The Griswold brief asserts that revelation of this source material, a cable to Washington by then-ambassador to Moscow Llewellyn C. Thompson in March 1968, would impair Thompson's effectiveness and provide the Russians valuable intelligence information. The source text is Moscow cable 2983 of March 1, 1968, in which Ambassador Thompson comments on the likely Russian response to a range of U.S. options in Vietnam, things from the mining of Haiphong harbor to possible invasions of North Vietnam, Laos or Cambodia; to increasing troop levels in the South or more bombing of the North. The intelligence Russians could learn from this cable is the set of options the U.S. was considering in 1968 plus Thompson's assessments of Russian reaction. The set of options could not have been that useful because, much like the transparency of Russian options toward Hanoi for U.S. intelligence, American options had not changed since the beginning of the big unit war. Moreover, by 1971 every one of those options save the mining of Haiphong had been played out and U.S. withdrawal was accepted and publicly known policy. Llewellyn Thompson's opinions of the options were possibly useful as an index of his thinking, as an indicator the Russians could use to gauge how well Thompson had understood the Russian position in 1968, or as an indicator to the Russians that Thompson was important enough to Washington that the U.S. would share with him its most secret Vietnam plans.

None of these possibilities lends any support to the claim in the Griswold brief that publication of the cable would "impair" Thompson's effectiveness as an arms control negotiator, "which surely directly affects the security of the United States." On the contrary, publication most likely encouraged Russians to a high regard for Ambassador Thompson. In any case the entire issue was specious, through no fault of Solicitor General Griswold, because the arms control negotiations were directly run and dominated by the White House in the person of national security adviser Henry Kissinger. The Russians surely knew that; the effectiveness of Llewellyn Thompson was a false issue.

Griswold Claim No. 9 (p. 8; ref IV-C-9(b) p. 52)
The Griswold brief declares that there was a grave risk of adverse reactions from South Vietnam and Laos if the release of the Pentagon Papers revealed that they had held discussions related to possible South Vietnamese military action in Laos. The source text, in its entirety, reads: "In May talks started between Lao and GVN [i.e. South Vietnamese] military staffs. The occasion was planning for barrier extension westward, but Washington realized at once that there was little the US could do to limit the contacts to that subject." There was no explicit discussion in the Pentagon Papers of South Vietnamese action in Laos, and no evident reason the passage would be offensive, other than revealing the fact of the talks. In 1971, however, coming after the (failed) South Vietnamese invasion of Laos in Lam Son 719, the alleged problem of a breach of confidence had only academic importance.

Griswold Claim No. 10 (pp. 8-9)
The Griswold brief threatens grave damage from the revelation of communications intelligence secrets, making the enemy aware of significant U.S. intelligence successes, permitting them to assess U.S. communications intelligence capability, and to impair current military operations. This is a strange claim. To begin with the Pentagon Papers carried a "Top Secret" level of classification within the Department of Defense. By itself that classification grade usually excludes communications intelligence information, which exists in what the United States terms a "special compartmented" category and carries a separate codeword. There was no communications intelligence in the Pentagon Papers in the first place. As for directly affecting U.S. operations, the character and content of U.S. operations had completely changed between 1968 and 1971 from large-unit clearing efforts to small scale patrols in support of pacification. The specifics were all different by 1971, only the techniques remained the same, but the possibility of damage to national security is mooted by the absence of communications intelligence from the documents.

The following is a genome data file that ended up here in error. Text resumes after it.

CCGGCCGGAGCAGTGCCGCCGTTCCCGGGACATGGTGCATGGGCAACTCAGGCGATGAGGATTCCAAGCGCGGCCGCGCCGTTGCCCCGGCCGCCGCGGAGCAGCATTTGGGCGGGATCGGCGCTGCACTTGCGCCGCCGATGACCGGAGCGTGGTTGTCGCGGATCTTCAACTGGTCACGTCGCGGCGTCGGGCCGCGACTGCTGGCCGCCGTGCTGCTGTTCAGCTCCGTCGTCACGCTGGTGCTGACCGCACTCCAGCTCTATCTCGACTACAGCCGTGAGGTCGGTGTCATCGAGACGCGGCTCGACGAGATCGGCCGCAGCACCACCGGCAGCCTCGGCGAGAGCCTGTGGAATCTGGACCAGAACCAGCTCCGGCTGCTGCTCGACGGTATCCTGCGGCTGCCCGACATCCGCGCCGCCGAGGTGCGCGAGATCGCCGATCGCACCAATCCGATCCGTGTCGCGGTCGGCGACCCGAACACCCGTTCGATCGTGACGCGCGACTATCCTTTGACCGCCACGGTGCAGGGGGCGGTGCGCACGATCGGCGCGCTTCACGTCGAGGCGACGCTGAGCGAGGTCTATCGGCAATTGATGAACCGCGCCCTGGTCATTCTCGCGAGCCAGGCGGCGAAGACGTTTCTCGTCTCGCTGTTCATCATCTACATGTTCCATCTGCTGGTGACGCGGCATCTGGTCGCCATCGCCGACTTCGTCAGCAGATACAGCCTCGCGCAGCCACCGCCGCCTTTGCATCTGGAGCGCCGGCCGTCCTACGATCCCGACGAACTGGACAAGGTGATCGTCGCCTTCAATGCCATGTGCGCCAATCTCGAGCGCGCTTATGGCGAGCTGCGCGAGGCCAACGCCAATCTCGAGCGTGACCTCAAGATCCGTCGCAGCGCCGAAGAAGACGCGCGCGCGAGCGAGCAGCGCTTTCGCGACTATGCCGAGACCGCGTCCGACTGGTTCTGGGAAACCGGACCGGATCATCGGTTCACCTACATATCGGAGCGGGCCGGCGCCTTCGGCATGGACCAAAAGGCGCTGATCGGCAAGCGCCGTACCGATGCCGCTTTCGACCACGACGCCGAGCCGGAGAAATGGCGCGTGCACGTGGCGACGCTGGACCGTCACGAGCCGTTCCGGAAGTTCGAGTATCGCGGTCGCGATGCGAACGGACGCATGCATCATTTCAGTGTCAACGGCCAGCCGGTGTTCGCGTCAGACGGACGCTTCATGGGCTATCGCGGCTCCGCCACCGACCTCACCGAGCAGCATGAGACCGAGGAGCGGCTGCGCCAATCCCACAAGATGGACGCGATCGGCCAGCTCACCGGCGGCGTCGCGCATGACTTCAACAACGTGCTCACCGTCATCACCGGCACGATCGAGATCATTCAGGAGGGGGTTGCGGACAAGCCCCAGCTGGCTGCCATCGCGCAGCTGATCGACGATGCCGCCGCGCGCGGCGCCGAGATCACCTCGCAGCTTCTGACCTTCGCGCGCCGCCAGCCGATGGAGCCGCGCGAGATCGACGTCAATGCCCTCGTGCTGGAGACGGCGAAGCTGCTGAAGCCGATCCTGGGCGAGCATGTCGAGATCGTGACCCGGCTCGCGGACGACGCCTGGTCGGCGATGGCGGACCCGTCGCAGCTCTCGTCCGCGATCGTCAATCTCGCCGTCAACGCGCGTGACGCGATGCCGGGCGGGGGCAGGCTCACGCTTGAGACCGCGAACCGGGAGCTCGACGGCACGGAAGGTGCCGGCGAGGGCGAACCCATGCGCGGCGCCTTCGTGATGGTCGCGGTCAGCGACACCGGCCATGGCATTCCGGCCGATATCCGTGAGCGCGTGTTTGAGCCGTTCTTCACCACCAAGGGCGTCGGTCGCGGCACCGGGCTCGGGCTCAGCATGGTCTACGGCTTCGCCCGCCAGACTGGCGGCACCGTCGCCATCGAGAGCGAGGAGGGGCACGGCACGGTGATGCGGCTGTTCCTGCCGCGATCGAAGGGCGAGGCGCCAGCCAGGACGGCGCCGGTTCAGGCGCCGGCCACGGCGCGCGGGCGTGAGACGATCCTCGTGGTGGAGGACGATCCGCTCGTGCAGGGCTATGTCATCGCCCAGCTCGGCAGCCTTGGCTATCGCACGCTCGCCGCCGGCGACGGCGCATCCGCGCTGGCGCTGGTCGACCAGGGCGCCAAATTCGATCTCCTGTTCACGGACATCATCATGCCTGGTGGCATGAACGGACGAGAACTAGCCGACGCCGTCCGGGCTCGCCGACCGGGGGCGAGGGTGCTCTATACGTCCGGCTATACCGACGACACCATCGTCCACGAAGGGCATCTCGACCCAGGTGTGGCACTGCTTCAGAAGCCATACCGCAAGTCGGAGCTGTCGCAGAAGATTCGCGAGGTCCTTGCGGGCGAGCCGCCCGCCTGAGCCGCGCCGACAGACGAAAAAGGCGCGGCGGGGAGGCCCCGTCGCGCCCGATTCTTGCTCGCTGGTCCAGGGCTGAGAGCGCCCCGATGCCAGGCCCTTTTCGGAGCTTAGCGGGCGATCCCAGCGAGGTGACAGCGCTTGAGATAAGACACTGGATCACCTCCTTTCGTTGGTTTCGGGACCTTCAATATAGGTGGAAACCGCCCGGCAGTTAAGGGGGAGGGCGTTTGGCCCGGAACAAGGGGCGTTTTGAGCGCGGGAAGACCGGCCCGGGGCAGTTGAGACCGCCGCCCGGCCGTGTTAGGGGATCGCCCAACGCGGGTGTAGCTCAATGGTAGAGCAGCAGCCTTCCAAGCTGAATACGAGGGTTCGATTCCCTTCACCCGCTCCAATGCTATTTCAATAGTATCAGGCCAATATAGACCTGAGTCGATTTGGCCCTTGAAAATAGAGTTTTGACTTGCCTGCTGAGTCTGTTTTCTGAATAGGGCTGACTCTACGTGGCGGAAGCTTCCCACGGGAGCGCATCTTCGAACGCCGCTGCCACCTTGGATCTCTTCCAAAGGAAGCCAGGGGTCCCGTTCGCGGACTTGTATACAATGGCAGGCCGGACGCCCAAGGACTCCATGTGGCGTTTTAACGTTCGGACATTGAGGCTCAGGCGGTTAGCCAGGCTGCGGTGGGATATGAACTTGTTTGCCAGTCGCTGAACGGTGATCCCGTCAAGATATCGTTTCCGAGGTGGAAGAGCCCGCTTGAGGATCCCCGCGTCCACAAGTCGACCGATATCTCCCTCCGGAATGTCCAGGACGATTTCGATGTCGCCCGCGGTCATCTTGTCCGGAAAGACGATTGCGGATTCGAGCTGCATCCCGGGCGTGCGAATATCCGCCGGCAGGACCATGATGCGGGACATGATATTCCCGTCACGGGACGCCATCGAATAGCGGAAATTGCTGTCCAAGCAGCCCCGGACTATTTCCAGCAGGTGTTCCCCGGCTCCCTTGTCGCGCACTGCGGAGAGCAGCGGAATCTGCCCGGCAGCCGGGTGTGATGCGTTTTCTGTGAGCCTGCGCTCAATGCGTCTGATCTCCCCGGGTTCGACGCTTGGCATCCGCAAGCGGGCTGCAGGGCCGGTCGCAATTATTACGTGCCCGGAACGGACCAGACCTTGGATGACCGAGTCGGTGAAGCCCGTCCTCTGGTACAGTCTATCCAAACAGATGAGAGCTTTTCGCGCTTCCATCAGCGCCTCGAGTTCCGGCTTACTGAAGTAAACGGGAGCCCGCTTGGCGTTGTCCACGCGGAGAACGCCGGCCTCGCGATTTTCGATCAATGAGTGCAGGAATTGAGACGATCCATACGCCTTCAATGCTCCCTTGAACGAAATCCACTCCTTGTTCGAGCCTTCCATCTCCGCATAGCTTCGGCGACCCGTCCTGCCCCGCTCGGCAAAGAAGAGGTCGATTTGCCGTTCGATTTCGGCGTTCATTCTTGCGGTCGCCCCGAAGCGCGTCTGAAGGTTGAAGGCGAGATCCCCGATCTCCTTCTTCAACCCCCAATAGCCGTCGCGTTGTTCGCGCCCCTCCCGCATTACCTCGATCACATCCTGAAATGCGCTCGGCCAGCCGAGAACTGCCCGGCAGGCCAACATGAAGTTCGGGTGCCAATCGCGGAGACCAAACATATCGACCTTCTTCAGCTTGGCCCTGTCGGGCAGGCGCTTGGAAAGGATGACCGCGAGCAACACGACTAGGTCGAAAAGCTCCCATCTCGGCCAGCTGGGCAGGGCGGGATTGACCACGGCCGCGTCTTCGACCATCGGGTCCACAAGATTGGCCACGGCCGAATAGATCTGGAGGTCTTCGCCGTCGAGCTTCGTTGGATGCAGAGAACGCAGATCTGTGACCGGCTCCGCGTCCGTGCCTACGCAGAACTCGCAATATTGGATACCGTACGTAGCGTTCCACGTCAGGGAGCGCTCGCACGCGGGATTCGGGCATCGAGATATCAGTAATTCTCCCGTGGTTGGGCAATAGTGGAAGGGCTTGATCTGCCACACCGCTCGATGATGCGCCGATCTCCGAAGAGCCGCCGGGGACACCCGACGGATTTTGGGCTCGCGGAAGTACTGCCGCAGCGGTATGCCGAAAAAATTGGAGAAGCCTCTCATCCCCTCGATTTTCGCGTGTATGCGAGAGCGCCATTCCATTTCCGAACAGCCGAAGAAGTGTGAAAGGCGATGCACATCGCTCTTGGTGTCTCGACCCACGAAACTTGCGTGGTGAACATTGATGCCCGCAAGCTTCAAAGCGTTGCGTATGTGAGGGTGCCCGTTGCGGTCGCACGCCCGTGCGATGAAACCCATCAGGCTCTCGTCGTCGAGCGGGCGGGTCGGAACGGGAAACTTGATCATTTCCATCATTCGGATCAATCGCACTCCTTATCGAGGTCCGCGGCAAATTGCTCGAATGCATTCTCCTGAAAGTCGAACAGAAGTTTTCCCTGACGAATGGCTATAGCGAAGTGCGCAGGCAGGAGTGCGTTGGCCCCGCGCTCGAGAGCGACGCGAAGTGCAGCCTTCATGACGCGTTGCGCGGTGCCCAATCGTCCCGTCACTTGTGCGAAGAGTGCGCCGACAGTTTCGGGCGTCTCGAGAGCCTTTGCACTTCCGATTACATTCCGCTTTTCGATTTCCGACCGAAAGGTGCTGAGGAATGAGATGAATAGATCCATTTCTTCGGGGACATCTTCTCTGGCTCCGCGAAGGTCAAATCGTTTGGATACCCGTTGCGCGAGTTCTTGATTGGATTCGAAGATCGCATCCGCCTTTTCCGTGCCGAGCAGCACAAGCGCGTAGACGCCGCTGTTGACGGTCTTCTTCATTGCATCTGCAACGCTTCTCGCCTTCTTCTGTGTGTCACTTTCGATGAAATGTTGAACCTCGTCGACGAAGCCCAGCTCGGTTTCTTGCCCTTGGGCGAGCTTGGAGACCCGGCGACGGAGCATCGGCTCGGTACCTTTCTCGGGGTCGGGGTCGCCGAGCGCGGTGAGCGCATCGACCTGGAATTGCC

The United States Government deleted from the Washington Post’s brief commenting on the in camera evidence references to three passages in the documents, and the passages themselves, that refer to organization and administration of communications intelligence. All these references relate to the spring of 1961, when Deputy Secretary of Defense Roswell Gilpatric headed an interagency task force on Vietnam policy. The deletions occur in successive drafts of the task force report. The first is a recommendation to “Expand the current program of interception and direction finding covering Vietnamese Communist communications activities in South Vietnam, as well as North Vietnamese targets,” and asks for authority to conduct these activities on a joint basis with South Vietnamese. (The source document was declassified in 1977). The second deletion has nothing to do with communications intelligence, and recommended an additional 40 personnel for the CIA station in Saigon – for paramilitary and covert action programs. The third deletion was of a recommendation to send 15 communications intelligence specialists to Vietnam to help train South Vietnamese counterparts. No conceivable damage to the national security of the United States would have resulted from the exposure of this material, which had nothing to do with either U.S. codes or foreign codebreaking. Only the reflexive desire to keep secret all information related to intelligence could be served by deleting these items from the government edition of the Pentagon Papers. These were also exceedingly thin reasons to keep secret all forty-seven volumes of the Pentagon Papers, as was the government’s proposed remedy in this court case.

Griswold No. 11 (p. 10)
The Griswold brief mentions prisoners of war to invoke the claim that breaking the confidentiality of diplomatic communications would adversely affect negotiations to bring them home. The confidentiality of diplomacy argument is one that the Nixon administration made very strongly, bringing in diplomat William B. Macomber who made it the centerpiece of his testimony and affidavit, and even actually soliciting comments from foreign governments for use in a legal brief. These were essentially political arguments, however. A wide variety of foreign governments had made public their roles in Vietnam negotiating efforts, and even the secret give-and-take was already on the record in a variety of books and news articles. (In particular see David Kraslow and Stewart H. Loory, The Secret Search for Peace in Vietnam, and Chester Cooper, The Lost Crusade: America in Vietnam.) As we now know, moreover, the diplomatic volumes of the Pentagon Papers had never been compromised in the first place. Even if they had, in more than a thousand pages of text the diplomatic volumes have only eight references to prisoners of war. It is difficult to avoid the conclusion that the prisoner issue was incorporated into the U.S. legal brief primarily to invoke an issue that would resonate with the justices.